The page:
One of the lessons of the Archibald prize is that it’s impervious to criticism. That’s not to say that the winner or the finalists, the hang or the publicity can’t be criticised, but rather it’s the prize itself as a cultural institution that’s beyond criticism.
The prize runs by its own rules, which are really just a set of guidelines – more like a surrealist parlour game where inclusions are governed by exceptions. Sure, the winning portrait can be of a person noted in the sciences, arts or letters, but it can just as easily be a painting of a cop, a celebrity chef, a comedian or round-the-world yachtsperson. But does it have to be a painting? Does it have to be from life rather than a photo? Does the subject have to be Australian? Look, all these things can be worked out …
Criticism of the prize along aesthetic lines, say that the heads are too big or that too much of it is obviously based on photography, or along political lines, arguing for percentage-based gender representation, rather miss the point: the Archibald rolls on decade after decade doing not much more than reflecting the taste of the Art Gallery of New South Wales trustees who have the fun job of picking a winner from hundreds, sometimes thousands, of entries. What is forgotten is that on occasion, that taste happens to coincide with popular sentiment, and when that happens we have a slam dunk prize that taps the zeitgeist – and in flood the crowds to the show. When the trustees’ choice goes against popular mood, brave and occasionally brilliant works can win, and push the limits of what the prize can be.
The winner of the 2016 prize is Louise Hearman for her modest portrait of Australia’s most famous expat, Barry Humphries. I would have thought that Hearman’s subject would have disqualified her picture from contention since Humphries is such a tired subject – two portraits last year, six in total going back to John Brack’s painting of Dame Edna in 1969. And while I have been a fan of Hearman’s strange and moody painting for many years, this one is going to take some getting used to.
The looming half-figure of Humphries, the underpainting peaking through, and the corpulent face makes me think of those stories of people being bitten in half by sharks, their dead trunks and heads floating like a cork in the sea. As a winner, this seems like the trustees hedged their bets – it’s of a popular figure, but by an artist who has adapted her usual technique into the realm of portraiture.
As a collection of finalists, this year’s crop has produced some very worthy paintings: Sally Ross’s portrait of veteran gallerist Roslyn Oxley looked like a possible winner, with the clean and classical composition a possible nod to Whistler’s Mother. Natasha Walsh’s Self Portrait is a miniature gem, and Yvette Coppersmith’s Rose Burn Self Portrait rewards similar close inspection.
I have a soft spot for the eccentricities of Belynda Henry’s Louise Olsen, A Beautiful Summary, and Marc Etherington’s lifestyle portrait of artist Ken Done. But the real winner of the Archibald in an alternative universe where patience, talent and persistence is rewarded is Nick Stathopoulos’s Deng.
Unjustly maligned by some critics for his photorealist style, Stathopoulos’s subject, Deng Thiak Adut – a former Sudanese child solider who came to Australia, graduated law school and now works as a refugee advocate – has the kind of back story that would normally guarantee entry into the prize.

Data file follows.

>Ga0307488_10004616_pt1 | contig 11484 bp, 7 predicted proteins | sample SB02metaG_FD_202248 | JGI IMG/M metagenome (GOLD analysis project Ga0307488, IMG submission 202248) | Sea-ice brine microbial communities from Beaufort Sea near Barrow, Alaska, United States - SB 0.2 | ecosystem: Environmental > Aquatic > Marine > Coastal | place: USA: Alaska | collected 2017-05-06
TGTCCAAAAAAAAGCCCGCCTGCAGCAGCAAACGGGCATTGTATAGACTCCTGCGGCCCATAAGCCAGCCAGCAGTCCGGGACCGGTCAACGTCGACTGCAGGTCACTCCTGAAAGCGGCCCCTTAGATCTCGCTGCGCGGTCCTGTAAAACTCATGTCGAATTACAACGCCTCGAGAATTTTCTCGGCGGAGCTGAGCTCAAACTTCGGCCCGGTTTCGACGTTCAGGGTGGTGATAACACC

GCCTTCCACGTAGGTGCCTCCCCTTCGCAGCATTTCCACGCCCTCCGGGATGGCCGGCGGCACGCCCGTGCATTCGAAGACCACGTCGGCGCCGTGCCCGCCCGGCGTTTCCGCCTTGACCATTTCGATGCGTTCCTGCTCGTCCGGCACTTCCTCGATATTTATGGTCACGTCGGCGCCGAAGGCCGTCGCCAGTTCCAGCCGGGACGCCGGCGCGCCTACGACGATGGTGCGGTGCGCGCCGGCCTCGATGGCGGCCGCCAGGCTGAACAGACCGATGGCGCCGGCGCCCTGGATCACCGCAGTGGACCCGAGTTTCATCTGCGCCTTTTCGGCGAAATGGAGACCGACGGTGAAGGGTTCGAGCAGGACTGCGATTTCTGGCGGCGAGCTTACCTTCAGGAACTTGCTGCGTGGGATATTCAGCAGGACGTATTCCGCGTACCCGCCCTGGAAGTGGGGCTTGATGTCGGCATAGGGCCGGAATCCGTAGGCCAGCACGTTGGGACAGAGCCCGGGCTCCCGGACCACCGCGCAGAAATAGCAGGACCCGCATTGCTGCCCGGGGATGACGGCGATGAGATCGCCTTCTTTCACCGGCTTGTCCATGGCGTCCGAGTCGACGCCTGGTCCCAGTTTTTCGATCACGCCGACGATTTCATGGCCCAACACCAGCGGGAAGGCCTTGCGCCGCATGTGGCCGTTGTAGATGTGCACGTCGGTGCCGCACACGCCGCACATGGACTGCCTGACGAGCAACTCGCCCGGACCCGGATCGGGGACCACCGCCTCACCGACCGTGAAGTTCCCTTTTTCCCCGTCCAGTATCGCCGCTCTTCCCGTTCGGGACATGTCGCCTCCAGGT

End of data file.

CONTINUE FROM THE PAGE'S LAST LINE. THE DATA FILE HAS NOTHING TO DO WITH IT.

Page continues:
But it is also a commanding picture that contrasts areas of detail such as the face, skin and hair that are rendered photorealistically with a neutral grey background and white shirt. Not only does the picture go against the grain of the faux-expressionist impasto painting that remains popular, but it also demonstrates that the Art Gallery of New South Wales trustees can spot a good picture when they see one.
Out of the spotlight of the Archibald, the Wynne prize for landscape painting offers some delights. The 2016 winner is The Ken Family Collaborative, sisters Tjungkara Ken, Yaritji Young, Freda Brady, Maringka Tunkin and Sandra Ken, who have produced Seven Sisters: an optically dazzling narrative painting of survival, where older women protect their younger sisters from a bad man.
This is a feel-good winner – a picture that has immense visual appeal, and a resonant story. Also of note among the Wynne finalists is Tim McMonagle’s The Admiral – a Hans Heysen tree by way of Dr Seuss – and Neil Haddon’s I read ‘The day of the Triffids’ When I Lived in England (and Now I Live in Tasmania), a delightful post-painting nightmare.
The Sulman prize for subject, genre or mural painting was judged by artist Judy Watson and the winner, Esther Stewart’s Flatland Dreaming, is a genuine surprise among some not very inspiring finalists.
Based in part on Edwin Abbott’s 19th century proto-science fiction novel, the work charts the zone between abstraction and figuration, deftly conflating dimensional space that the eye tries to unpack.
Despite whatever we want the Archibald prize to be, it is usually compromised by any number of outside forces, from the artists who choose to enter it, to the works that get picked as finalists, to the ebb and flow of fashion and taste, both for artists and trustees. This year represents a rare year of gender equity in the finalists but also significant is the generational change playing out in the selection – gone are many of the war horses of past decades, so too many of the worthy academic works, and there’s no discernible fashion for the amount of paint in the picture, or their size.
So let’s say well done, and hope that this is the start of something new – and even if it isn’t, let’s all meet back here next year and hope for the best.